Knee arthroscopy

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Knee arthroscopy

title

What's this?

knee arthroscopy tunisia arthrscope price cheap priceSurgical procedure allowing the exploration of the joint using a tube a few millimeters in diameter, introduced into the knee through several orifices (2 to 4) minimal (approximately 1 cm). This tube, equipped with optics coupled to a miniaturized video camera, is connected to a color television screen on which the main elements of the knee will be viewed:
The cartilages of the femur, tibia and patella.
The cruciate ligaments (anterior and posterior).
The menisci (internal and external).
Synovial membranes.

Definition

The arthroscopy of the knee is a minimally invasive technique (2 to 3 punctiform incisions), which facilitates functional recovery. Throughout the operation (carried out in the operating room under general or loco-regional anesthesia), the knee is inflated with liquid (physiological serum).

Procedure

 Arrival the day before or the same morning, report to the nurse any recent fever, even trivial, or any local problem, potential source of infection (wound, pimple, scab...), this risks canceling the intervention.
 Generally, premedication is prescribed (light sedative but mostly relaxing).
 Anesthesia (local, loco-regional or total depending on the case).
 Introduction of the instruments then exploration of the articulation under video control.
 Surgical gestures adapted to the case to be treated.
 Photo recordings of gestures performed (medico-legal value).
 Skin closure (absorbable sutures or plastic dressings).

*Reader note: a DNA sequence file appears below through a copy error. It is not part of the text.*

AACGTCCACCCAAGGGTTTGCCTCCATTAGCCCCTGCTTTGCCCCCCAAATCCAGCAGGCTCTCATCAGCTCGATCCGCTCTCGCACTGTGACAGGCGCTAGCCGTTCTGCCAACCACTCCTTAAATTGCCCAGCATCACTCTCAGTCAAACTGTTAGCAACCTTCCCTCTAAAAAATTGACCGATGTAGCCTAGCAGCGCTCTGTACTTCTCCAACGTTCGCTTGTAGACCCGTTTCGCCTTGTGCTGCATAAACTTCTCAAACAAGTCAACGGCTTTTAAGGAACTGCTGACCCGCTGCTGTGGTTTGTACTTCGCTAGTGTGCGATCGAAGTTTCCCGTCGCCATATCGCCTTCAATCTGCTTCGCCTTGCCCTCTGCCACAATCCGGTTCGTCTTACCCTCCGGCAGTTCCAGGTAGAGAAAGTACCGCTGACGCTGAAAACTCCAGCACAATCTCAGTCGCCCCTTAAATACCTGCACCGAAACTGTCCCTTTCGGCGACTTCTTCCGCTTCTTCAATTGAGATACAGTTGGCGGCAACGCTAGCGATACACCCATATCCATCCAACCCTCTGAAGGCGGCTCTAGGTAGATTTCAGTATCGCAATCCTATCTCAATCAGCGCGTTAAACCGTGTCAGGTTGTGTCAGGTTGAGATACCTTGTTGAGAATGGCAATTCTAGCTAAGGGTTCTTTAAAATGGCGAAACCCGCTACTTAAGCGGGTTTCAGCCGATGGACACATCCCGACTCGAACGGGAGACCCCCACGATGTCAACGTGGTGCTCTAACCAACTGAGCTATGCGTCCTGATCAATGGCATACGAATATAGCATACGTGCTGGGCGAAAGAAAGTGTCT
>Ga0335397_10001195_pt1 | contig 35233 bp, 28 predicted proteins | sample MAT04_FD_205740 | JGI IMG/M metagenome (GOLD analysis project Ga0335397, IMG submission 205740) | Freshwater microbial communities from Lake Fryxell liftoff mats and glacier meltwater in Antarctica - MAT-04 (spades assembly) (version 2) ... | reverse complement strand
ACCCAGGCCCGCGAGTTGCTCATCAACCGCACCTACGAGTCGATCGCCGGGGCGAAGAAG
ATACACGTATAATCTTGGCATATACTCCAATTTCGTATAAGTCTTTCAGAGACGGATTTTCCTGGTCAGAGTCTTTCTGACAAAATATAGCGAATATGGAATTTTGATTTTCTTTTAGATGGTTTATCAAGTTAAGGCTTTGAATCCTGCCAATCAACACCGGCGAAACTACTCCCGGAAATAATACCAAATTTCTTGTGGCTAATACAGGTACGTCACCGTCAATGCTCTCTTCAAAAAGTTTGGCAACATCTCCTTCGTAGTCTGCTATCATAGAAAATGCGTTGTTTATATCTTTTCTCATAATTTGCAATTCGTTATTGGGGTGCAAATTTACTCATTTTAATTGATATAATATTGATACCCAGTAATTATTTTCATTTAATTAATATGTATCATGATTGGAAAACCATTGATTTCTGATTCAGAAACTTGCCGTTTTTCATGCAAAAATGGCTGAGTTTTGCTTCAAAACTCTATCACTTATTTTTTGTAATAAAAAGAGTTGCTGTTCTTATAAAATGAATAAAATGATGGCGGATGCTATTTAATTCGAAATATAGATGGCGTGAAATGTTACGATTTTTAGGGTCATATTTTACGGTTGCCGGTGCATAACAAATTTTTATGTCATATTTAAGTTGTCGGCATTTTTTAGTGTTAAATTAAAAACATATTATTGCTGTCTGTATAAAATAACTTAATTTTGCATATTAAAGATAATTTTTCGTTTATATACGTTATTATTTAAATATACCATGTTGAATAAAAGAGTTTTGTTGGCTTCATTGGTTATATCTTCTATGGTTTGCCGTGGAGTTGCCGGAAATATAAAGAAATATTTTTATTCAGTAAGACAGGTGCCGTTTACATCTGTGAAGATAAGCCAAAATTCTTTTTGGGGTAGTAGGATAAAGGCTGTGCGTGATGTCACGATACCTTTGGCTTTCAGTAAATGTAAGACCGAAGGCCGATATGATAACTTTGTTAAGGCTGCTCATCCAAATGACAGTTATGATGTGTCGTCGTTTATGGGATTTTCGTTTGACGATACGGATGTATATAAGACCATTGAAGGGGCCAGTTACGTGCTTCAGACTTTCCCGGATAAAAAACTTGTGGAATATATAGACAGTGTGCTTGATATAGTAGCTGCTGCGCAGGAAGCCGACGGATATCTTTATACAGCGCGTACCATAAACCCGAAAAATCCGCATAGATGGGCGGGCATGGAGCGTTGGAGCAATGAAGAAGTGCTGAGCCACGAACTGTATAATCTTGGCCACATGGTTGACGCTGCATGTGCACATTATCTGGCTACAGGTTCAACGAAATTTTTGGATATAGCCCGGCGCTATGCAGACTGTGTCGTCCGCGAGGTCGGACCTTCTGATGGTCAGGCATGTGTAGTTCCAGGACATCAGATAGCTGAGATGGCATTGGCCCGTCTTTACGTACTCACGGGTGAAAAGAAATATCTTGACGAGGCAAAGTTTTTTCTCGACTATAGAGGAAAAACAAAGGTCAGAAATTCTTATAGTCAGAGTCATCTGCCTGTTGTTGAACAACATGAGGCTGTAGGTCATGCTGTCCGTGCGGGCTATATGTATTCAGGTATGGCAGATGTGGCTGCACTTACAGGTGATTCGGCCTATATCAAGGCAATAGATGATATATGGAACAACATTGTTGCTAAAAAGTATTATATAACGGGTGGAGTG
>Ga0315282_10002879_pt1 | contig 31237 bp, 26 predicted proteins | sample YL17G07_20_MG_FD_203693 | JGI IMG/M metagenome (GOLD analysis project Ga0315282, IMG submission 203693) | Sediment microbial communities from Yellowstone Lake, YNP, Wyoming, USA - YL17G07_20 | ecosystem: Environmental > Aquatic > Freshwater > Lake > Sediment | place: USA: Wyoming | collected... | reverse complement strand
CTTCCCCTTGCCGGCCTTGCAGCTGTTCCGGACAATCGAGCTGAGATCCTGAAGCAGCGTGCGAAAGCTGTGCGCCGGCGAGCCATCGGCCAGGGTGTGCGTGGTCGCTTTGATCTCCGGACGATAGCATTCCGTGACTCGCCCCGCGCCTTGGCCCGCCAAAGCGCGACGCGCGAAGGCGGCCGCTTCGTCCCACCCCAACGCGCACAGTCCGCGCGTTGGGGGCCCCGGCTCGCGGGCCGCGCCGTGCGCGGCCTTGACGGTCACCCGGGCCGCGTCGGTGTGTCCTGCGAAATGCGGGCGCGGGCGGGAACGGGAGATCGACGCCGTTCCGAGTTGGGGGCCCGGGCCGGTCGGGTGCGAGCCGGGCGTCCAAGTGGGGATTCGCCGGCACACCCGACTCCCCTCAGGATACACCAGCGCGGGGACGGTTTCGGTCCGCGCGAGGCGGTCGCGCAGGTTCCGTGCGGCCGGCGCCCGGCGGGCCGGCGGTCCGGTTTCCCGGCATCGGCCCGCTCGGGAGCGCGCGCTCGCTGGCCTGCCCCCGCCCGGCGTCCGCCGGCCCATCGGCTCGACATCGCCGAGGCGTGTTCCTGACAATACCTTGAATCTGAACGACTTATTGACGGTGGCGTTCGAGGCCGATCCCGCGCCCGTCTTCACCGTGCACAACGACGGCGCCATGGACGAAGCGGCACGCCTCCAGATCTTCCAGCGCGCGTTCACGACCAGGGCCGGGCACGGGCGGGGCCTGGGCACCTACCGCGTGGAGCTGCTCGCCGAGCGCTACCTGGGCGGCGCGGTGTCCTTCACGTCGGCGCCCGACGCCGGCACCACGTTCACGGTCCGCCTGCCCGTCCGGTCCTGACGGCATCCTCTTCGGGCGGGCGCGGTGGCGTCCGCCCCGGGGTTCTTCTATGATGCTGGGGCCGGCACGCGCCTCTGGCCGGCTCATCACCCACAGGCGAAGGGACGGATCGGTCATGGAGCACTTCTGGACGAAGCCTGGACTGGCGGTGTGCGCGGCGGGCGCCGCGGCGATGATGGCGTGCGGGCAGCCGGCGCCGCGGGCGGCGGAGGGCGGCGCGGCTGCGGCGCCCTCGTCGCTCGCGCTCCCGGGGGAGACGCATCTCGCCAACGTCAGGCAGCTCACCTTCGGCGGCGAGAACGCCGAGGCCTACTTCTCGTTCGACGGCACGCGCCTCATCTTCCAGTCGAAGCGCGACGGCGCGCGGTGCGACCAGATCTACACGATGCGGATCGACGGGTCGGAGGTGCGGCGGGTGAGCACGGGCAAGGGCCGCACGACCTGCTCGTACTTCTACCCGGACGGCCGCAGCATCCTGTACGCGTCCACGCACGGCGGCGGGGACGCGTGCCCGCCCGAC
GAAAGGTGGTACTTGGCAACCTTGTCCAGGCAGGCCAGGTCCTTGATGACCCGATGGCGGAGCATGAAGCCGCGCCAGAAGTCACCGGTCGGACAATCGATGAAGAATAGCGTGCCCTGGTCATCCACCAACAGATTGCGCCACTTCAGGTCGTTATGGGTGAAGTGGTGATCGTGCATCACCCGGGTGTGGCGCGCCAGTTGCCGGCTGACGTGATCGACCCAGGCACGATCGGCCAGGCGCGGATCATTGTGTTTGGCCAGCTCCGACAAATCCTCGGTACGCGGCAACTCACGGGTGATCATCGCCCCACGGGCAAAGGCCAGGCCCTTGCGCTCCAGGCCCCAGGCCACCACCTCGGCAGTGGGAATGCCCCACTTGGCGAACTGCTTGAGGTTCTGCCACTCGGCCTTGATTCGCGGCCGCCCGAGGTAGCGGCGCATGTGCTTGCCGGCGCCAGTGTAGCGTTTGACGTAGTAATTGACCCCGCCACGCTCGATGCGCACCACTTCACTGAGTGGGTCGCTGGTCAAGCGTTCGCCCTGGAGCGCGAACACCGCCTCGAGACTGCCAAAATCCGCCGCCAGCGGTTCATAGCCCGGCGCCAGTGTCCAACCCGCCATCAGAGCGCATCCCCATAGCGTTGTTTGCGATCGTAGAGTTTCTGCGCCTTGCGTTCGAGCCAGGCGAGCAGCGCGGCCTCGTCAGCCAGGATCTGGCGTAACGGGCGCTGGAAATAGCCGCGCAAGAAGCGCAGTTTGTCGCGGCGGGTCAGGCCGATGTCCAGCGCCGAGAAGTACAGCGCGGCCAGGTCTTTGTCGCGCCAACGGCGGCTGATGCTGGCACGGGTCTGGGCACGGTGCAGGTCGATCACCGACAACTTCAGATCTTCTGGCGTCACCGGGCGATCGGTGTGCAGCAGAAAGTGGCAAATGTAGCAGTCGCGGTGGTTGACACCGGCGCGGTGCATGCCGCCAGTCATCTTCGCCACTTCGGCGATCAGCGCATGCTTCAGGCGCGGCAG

Constraint or not by splint.
 Transfer to recovery room.
 Discharged the same day or the next day if diagnostic arthroscopy, generally 3/4 days later if therapeutic procedure (reconstruction of a particular ligament).
 Delivery of the operating report with photos of the procedures performed.

What are the results to expect?

This type of intervention should improve the symptoms presented (pain, cracking, instability, stiffness). However, this improvement varies according to the pathology in question. Thus, the only ablation of a foreign body makes it possible to hope for rapid consequences (a few days) whereas for the reconstruction of a cruciate ligament.
The final benefit should not be evaluated for several months. The advantage of arthroscopic treatment (without conventional extensive surgical approach) is the rapid resumption of normal daily life. For patients immobilized after the intervention (necessity due to waiting for healing of a repaired lesion), the recovery of autonomy is longer.

What are the complications?

Like any intervention, an anesthetic accident is possible. It is currently extremely rare. Surgical complications are varied but rare and most often benign:
 Regressive knee swelling within a few days (arthroscopic vision is only possible in the presence of water, which gradually diffuses into adjacent tissues during the procedure).
 Persistent flow of fluid from puncture sites (for the same reasons).
 Sometimes, this post-operative swelling persists longer and often reflects too much activity. He must consult if he does not regress and especially if he is accompanied by persistent fever and pain.
 Injury to a vein, artery or stretched nerve (exceptional) .
 Superficial or deep infection (always feared and most often requiring a second intervention and antibiotic treatment.
 One of the feared and less rare complications is the occurrence of phlebitis, which can be the source of a pulmonary embolism. It can occur in anyone who has undergone lower limb surgery, despite systematic prevention by heparin by subcutaneous injection.
 Finally, in difficult cases, the impossibility for the surgeon to achieve his goals can (rarely) make required a "conversion", i.e. an "open-air" surgery.

Conclusion

Knee arthroscopy, a mainly therapeutic procedure today, has become a routine technique for many surgeons. These indications are now well established and no longer evolve much, only the material used changes regularly. It makes it possible to carry out highly technical procedures (ligament reconstruction in particular).
This is a minimally invasive approach to the knee, requiring regular practice (the same immediate operative result should be achieved as using conventional surgical techniques). These benefits are indisputable. For some treatments, it has become the reference technique.